Two nursing home providers have filed a federal lawsuit in U.S. District Court in New Jersey accusing two of the largest health care labor unions of engaging in a concerted effort to provide substandard care to the providers’ patients. It is not clear whether the patients themselves have sued as well.
The providers are suing under the federal Racketeer Influenced and Corrupt Organizations (RICO) Act. The nursing home staff went on strike in July (which was their right) but are alleged to have sabotaged the nursing homes and exposed their patients to nursing home neglect prior to the strike. Specifically, they are accused of removing patient ID wristbands, dietary stickers and names on the room doors.
They are also accused of tampering with medication records and hiding or damaging blood pressure cuffs and stethoscopes, leaving both patients and replacement workers to fend for themselves.
The suit mentions a 2001 law enforcement investigation that found similar acts of sabotage prior to strikes both in that year and in 1998, although no charges resulted.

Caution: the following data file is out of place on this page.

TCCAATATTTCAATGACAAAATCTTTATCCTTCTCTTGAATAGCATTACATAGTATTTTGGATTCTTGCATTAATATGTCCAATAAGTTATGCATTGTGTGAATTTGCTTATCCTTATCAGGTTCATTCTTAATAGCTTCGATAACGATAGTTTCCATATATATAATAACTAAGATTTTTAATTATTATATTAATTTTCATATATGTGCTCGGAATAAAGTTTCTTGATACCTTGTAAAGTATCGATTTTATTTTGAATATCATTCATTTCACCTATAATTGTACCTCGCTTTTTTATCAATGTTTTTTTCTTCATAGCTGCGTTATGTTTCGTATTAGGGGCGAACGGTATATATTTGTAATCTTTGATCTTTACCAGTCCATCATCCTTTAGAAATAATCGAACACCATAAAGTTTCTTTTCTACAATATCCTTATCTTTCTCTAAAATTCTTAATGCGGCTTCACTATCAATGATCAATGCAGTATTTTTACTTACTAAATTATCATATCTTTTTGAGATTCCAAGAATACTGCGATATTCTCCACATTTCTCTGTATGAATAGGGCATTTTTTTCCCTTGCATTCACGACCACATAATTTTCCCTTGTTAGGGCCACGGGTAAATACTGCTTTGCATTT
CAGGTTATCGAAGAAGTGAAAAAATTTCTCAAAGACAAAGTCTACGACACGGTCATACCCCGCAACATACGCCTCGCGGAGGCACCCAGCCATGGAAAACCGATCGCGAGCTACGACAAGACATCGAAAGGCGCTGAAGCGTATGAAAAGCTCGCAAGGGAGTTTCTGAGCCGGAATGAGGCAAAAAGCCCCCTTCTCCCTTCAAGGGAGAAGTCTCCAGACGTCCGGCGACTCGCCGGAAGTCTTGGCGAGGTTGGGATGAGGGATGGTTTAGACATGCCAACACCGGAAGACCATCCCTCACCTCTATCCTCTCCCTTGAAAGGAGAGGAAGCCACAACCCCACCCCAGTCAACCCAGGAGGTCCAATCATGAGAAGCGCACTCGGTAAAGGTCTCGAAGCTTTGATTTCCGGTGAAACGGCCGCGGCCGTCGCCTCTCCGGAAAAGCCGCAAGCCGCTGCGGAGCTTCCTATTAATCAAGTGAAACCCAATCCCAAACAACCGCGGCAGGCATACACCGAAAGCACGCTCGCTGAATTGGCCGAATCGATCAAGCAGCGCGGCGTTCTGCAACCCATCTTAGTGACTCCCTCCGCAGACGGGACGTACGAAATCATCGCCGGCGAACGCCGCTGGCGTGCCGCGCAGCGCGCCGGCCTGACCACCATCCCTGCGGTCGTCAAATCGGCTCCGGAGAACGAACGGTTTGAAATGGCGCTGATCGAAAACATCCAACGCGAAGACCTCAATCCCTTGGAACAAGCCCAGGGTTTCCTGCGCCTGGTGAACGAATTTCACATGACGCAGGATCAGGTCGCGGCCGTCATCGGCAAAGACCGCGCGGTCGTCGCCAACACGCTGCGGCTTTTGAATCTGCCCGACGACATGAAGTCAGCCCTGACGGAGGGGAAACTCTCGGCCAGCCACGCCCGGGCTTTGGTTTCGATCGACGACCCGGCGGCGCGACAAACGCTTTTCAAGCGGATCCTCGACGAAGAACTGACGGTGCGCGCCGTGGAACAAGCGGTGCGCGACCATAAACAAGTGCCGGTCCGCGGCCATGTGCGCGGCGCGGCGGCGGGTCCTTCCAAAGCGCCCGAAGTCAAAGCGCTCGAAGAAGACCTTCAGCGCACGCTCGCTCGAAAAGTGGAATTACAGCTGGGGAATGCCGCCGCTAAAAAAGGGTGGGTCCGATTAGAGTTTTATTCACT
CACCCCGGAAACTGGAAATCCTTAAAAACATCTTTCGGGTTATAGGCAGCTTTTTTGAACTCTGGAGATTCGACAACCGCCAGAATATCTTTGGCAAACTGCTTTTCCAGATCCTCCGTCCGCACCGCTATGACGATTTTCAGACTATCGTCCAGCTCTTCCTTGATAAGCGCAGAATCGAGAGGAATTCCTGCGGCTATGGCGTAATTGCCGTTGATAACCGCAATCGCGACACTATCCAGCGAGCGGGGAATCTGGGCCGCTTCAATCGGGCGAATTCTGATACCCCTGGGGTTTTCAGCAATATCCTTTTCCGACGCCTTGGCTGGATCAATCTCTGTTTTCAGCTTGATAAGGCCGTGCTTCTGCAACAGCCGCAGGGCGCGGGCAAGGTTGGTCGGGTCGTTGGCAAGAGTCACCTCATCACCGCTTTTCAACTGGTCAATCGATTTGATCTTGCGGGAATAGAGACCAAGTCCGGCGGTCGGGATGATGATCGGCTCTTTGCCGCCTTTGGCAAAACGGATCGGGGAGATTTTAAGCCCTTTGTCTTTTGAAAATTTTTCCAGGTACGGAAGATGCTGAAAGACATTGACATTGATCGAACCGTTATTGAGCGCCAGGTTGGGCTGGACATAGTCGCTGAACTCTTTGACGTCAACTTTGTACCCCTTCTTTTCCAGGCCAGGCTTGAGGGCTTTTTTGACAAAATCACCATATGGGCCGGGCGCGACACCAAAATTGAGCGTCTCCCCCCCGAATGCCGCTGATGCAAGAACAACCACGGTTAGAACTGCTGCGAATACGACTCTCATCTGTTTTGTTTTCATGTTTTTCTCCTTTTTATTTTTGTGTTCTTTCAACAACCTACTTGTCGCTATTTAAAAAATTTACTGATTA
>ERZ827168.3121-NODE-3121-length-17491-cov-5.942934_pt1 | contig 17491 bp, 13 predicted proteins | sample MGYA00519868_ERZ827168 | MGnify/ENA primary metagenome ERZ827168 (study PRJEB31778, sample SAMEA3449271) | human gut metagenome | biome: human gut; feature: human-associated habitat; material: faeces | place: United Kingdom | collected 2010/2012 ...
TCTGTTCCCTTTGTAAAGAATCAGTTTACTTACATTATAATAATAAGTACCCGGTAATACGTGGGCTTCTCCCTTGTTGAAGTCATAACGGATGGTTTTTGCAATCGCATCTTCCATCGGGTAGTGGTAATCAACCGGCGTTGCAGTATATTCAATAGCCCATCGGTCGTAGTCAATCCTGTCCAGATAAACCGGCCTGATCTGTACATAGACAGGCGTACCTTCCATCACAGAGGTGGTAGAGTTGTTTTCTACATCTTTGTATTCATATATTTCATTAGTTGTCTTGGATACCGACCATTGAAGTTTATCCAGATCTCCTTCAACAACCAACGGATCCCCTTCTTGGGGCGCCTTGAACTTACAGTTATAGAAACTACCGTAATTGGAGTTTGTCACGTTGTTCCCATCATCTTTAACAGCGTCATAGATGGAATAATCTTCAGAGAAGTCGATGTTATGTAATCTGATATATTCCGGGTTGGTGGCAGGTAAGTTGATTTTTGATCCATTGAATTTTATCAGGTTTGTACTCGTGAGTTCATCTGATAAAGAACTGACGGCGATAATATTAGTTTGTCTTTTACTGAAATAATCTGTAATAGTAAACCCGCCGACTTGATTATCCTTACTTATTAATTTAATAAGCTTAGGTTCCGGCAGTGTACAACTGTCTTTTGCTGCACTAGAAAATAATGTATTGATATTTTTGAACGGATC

Nursing homes may not be the only ones liable for nursing home neglect. Individual workers and even the unions representing those workers could be liable in certain situations. Advocating for worker benefits and pay is an unacceptable excuse for denying residents a reasonable standard of care.
If these alleged acts are true, there could have been any number of damages resulting from medication errors, poor supervision and an inability on the part of replacement workers to provide for the needs of the elderly in their care. Unions and their members who tamper with the quality of care for the elderly may assume liability not only for damages to the residents whom they were supposed to serve.
Source: My Central Jersey, “Care One, HealthBridge nursing homes accuse SEIU affiliates of extortion in RICO lawsuit,” Oct. 17, 2012.